IN THE GARDEN

Winter tomatoes ripening on the vine

 

Lovely lettuces

More tomatoes

Still growing – towering tomatoes and lima beans greet the morning sun

It amazes me to still see some of the summer crops still growing.   Every section of the yard has some sort of microclimate – cold pockets and warm ones.

I wonder how long these summer vegs will hang on.   

It’s still really to soggy to do any real work in the garden.  It’s been a long time since we’ve been completely soaked. The mud is driving me a little crazy since it’s still wet and we are always tracking cakes of it on our boots.  Lucky for us we don’t have much carpets and we take our shoes off.

Of course we didn’t reach our 10k goal this year simply because it was a weird year weather wise.  In fact, we’ll barely squeek by with 5k pounds of produce insteaed of our annual 6k pounds.

Although it may sound like a failure to reach either the 10k or 6k goal – nothing ever is a failure only a learning experience in disguise.    Gardening teaches us one vital lesson that we are never in charge.  When you garden you grow.

I can saw with pride that this was one of the best preservation years we’ve had. 

This 10k challenge was something that we thought (and still think that can) could be pull off this little plot.  We were getting better at our succession and planting turn over rate, the fruit trees were older but if the weather doesn’t cooperate there’s no amount of work that will change the outcome to a bad year.

Will we roll over the challenge to 2009?  All I can say is that it will be interesting to see how much our 1/10 acre garden can actually produce in a good year.  We’ll just have to wait and see how 2009 growing season shapes up.  Could be a good one could be a dud.  We’ll just have to wait and see now won’t we.

What about you, will you be weighing your harvest?  It’s good to keep track of how you are doing.   That’s what really got us movtivated when we saw the actual figures of the fruits of your labor. 

Come on fess up!  What are you all dreaming, plotting and scheming in your garden next year?  Care to share?

Raining Again

Yep another storm is drenching the southland. 

Have a warm and safe holiday.

Comments(18)

  1. Wendy says:

    Right now, there’s over a foot of snow on the ground, and it’s hard to imagine my garden … I can’t even see the beds anymore ;).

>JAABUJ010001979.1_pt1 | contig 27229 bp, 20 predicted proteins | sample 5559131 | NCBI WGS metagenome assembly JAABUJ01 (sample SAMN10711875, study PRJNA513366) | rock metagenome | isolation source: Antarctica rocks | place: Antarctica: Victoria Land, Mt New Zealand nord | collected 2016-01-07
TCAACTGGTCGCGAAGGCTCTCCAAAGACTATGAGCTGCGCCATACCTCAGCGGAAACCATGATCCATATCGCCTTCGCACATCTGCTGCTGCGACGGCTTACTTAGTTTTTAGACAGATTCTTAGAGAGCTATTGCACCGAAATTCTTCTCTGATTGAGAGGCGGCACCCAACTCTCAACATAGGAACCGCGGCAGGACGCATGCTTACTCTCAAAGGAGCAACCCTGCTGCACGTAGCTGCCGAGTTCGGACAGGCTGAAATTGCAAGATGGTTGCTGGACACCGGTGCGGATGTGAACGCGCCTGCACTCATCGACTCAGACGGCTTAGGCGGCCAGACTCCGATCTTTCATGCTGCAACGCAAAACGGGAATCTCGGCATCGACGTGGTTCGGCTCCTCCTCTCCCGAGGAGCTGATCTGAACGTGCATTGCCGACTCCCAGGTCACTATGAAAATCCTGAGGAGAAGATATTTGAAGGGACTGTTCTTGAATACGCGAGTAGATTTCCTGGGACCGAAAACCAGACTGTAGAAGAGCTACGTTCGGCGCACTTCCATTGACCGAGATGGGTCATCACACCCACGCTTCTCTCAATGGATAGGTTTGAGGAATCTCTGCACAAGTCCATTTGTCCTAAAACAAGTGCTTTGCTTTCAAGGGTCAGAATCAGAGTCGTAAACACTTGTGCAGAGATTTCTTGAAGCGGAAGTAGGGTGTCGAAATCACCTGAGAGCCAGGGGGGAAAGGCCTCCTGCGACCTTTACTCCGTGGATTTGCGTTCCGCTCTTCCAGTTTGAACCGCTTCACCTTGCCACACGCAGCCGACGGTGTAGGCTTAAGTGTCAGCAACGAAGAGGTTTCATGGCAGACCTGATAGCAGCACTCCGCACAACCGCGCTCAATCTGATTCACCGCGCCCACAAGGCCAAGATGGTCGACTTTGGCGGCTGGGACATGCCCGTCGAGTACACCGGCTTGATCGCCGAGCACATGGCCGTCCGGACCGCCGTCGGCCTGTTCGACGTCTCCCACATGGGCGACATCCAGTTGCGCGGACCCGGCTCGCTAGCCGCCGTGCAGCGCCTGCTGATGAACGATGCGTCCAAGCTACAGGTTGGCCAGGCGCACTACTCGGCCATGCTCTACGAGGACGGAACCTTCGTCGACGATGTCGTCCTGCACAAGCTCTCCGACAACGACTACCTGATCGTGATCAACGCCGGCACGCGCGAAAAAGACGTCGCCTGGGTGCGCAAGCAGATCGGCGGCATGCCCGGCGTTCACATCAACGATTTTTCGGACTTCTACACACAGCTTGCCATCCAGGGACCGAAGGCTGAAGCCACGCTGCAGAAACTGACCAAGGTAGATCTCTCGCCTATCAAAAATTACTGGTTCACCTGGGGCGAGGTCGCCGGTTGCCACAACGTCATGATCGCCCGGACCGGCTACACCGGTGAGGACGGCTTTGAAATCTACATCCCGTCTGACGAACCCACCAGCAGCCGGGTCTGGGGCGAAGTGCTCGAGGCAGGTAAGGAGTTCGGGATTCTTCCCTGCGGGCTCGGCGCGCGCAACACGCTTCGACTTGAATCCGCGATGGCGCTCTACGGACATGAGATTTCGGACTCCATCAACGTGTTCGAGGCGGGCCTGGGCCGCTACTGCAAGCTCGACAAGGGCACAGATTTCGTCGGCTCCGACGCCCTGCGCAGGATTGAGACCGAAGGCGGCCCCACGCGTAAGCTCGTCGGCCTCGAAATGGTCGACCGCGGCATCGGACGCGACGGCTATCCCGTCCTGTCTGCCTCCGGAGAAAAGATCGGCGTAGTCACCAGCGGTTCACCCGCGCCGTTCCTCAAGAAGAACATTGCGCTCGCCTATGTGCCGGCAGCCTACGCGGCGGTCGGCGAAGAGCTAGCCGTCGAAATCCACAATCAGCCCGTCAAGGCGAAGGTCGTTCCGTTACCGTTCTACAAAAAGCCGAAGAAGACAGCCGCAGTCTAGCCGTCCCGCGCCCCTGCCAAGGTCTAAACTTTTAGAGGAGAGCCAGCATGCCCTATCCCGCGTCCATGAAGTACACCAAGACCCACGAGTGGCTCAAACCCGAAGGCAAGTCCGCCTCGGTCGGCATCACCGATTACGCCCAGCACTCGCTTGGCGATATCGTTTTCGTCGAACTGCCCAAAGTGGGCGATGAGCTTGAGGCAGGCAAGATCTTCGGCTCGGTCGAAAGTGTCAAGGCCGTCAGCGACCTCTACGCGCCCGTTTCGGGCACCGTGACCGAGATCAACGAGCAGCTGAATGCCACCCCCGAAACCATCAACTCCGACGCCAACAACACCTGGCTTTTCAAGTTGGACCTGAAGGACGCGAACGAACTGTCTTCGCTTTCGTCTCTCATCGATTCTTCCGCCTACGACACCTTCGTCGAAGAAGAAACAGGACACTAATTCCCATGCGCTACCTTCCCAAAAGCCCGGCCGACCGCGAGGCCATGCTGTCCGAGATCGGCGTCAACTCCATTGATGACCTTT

But, I resolve that in the spring, those hazelnut trees will be planted. I meant to do it last year, but never got around to it. This is the year!

  2. Wendy says:

    Right now, there’s over a foot of snow on the ground, and it’s hard to imagine my garden … I can’t even see the beds anymore ;).

    But, I resolve that in the spring, those hazelnut trees will be planted. I meant to do it last year, but never got around to it. This is the year!

  3. Talithia says:

    I plan to plant Amaranth in the front yard I live in Florida and heard a podcast that said Amaranth tolerates heat well so I’m gonna put it to the test. The podcast also stated that the young leaves could be eaten in a salad and that it’s a wonderful grain. Have you grown it. Merry late Christmas. Thank you for all the wonderful information you put out there ya’ll are the BEST

  4. Talithia says:

    I plan to plant Amaranth in the front yard I live in Florida and heard a podcast that said Amaranth tolerates heat well so I’m gonna put it to the test. The podcast also stated that the young leaves could be eaten in a salad and that it’s a wonderful grain. Have you grown it. Merry late Christmas. Thank you for all the wonderful information you put out there ya’ll are the BEST

  5. Tracy says:

    Beautiful stuff, Anais! Sure gives us spring fever to see your garden this time of year. Although we will have a little warmer weather this week, which will be a welcome break, we still have many weeks before we can put seedlings in the ground. At least we can start indoor plantings within a few weeks, which will be very fulfilling.